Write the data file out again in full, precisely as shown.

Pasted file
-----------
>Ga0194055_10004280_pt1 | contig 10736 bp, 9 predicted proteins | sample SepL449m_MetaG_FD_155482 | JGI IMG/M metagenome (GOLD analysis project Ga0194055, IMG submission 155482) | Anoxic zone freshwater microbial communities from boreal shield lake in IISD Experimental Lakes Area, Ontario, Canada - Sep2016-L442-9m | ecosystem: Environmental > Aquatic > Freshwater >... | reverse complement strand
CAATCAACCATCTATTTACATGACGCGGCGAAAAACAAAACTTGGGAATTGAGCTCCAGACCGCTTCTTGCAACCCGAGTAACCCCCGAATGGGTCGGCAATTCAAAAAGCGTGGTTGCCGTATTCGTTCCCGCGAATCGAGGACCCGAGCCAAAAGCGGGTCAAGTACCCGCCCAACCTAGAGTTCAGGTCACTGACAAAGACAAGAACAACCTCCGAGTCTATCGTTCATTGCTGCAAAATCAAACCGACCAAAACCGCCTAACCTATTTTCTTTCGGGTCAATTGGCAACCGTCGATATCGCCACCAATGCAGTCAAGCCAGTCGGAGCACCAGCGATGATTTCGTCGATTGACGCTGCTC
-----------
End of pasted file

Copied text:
>Ga0194055_10004280_pt1 | contig 10736 bp, 9 predicted proteins | sample SepL449m_MetaG_FD_155482 | JGI IMG/M metagenome (GOLD analysis project Ga0194055, IMG submission 155482) | Anoxic zone freshwater microbial communities from boreal shield lake in IISD Experimental Lakes Area, Ontario, Canada - Sep2016-L442-9m | ecosystem: Environmental > Aquatic > Freshwater >... | reverse complement strand
CAATCAACCATCTATTTACATGACGCGGCGAAAAACAAAACTTGGGAATTGAGCTCCAGACCGCTTCTTGCAACCCGAGTAACCCCCGAATGGGTCGGCAATTCAAAAAGCGTGGTTGCCGTATTCGTTCCCGCGAATCGAGGACCCGAGCCAAAAGCGGGTCAAGTACCCGCCCAACCTAGAGTTCAGGTCACTGACAAAGACAAGAACAACCTCCGAGTCTATCGTTCATTGCTGCAAAATCAAACCGACCAAAACCGCCTAACCTATTTTCTTTCGGGTCAATTGGCAACCGTCGATATCGCCACCAATGCAGTCAAGCCAGTCGGAGCACCAGCGATGATTTCGTCGATTGACGCTGCTC